Some people have what is called sero-negative RA, where their blood work won’t reflect a positive RA factor, or even an elevated sed rate. Yet they may have a high C-reactive protein level and joint damage occurring. (Other people may have a positive RA factor, yet not have the disease or any symptoms!) All in all, RA can be a progressive, painful, and debilitating disease. Yet with treatment, the symptoms can be lessened…and even its progression can be minimized with some of the new biologic drugs available now. It’s important to see a rheumatologist early in the course of symptoms, for diagnosis and for a treatment plan, and to be aware it is a disease which can affect family members also.

    Some studies in Europe have shown a specific FIRST treatment of prednisone AND methotrexate has produced results yet ALSO remissions!! The patients treated have no reoccurrence even after discontinuing these treatments! I have had RA for a long time. And used a variety of medications to that it over the years. I wasn’t aware of this information when my daughter was first diagnosed over ten years ago when she was a young adult. Fortunately, her doctor used these same medications as in the study, (we don’t know whether it was just his usual routine or if his choice concerned this study). She did have an improvement of her symptoms for over a year. When she decided to start her family, she had to stop both of these medications beforehand. And miraculously she has had NO recurrance of her symptoms in the last nine plus years!! The study had emphasized these remissions seem to occur mostly in those who hadn’t been treated with a different medication plan before using this one.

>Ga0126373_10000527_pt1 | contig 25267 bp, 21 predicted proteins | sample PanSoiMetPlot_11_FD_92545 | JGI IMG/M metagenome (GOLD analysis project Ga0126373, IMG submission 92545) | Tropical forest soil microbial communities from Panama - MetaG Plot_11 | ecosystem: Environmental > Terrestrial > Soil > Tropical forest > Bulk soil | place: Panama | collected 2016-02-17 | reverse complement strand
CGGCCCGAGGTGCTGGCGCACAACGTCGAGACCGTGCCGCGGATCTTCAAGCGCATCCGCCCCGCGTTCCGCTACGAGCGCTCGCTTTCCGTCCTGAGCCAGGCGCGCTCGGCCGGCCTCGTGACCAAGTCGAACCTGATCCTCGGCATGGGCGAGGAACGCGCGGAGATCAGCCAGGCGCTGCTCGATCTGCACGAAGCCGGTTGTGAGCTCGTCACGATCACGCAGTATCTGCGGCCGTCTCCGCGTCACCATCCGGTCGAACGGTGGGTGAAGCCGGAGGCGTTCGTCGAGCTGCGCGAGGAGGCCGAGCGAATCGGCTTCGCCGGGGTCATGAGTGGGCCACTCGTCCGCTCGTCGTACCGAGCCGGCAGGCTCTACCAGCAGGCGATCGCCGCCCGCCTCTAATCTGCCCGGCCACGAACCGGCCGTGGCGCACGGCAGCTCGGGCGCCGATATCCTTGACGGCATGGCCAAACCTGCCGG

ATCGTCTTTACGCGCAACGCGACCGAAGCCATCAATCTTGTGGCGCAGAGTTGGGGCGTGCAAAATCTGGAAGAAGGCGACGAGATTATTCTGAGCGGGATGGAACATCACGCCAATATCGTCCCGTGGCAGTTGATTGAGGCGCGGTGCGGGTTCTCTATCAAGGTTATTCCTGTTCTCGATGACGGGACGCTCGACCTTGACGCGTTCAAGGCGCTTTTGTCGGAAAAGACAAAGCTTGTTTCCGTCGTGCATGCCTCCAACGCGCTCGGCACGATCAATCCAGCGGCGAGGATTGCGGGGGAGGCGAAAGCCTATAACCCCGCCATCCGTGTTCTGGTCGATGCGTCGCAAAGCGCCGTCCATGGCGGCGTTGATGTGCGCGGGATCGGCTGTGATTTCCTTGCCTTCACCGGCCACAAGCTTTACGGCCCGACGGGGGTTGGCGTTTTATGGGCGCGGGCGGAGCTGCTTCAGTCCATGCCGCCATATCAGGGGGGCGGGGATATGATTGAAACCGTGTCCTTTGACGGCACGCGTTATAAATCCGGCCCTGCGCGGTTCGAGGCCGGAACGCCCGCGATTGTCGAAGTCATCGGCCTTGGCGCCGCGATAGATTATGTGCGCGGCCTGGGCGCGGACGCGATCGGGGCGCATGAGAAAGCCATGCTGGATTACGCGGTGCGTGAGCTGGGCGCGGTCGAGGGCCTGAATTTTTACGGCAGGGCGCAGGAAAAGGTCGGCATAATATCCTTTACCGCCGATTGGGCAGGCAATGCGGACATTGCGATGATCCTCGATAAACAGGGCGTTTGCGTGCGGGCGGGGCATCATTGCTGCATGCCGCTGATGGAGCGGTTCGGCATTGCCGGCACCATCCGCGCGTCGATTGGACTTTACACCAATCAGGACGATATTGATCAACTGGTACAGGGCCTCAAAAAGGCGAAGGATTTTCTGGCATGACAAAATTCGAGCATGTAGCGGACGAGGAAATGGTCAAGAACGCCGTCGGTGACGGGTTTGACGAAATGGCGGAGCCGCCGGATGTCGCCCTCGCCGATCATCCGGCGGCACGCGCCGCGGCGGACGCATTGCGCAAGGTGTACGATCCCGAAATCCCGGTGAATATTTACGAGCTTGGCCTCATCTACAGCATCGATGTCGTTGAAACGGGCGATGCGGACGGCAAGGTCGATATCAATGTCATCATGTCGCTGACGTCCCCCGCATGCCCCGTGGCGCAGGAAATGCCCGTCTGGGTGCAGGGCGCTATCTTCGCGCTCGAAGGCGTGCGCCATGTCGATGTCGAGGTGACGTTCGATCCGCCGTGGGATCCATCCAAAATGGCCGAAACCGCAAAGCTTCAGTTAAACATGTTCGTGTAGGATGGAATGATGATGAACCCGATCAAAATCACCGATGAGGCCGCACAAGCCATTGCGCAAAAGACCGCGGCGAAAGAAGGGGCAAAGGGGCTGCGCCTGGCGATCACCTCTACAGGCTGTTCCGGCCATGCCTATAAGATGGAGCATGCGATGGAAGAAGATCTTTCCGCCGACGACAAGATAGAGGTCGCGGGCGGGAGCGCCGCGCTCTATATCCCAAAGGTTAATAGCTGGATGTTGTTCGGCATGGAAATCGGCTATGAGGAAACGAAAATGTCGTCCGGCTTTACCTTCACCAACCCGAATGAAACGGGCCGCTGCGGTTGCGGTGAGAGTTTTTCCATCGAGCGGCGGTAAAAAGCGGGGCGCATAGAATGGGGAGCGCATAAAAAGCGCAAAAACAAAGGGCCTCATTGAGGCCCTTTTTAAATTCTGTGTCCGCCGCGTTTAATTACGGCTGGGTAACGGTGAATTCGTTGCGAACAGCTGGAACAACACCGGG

I’m so thankful there are still people researching the cause and the treatment of RA…since it can be a very life limiting condition. And when it occurs in young children, their adult years can have all sorts of repercussions…both from the disease itself AND from the treatments they have had as children.

  2. Angel at 7:59 am

    RA like many diseases even cancer cause untold suffering prior to “evidence based” diagnosis. These years cells are multiplying inflammation is destroying and patients are turned away, women told it’s fibro or depression it’s all in their heads. RA, IBD these diseases are diagnosed off of the damage they’ve caused. Earlier recognition is beneficial to everyone and every aspect of medicine.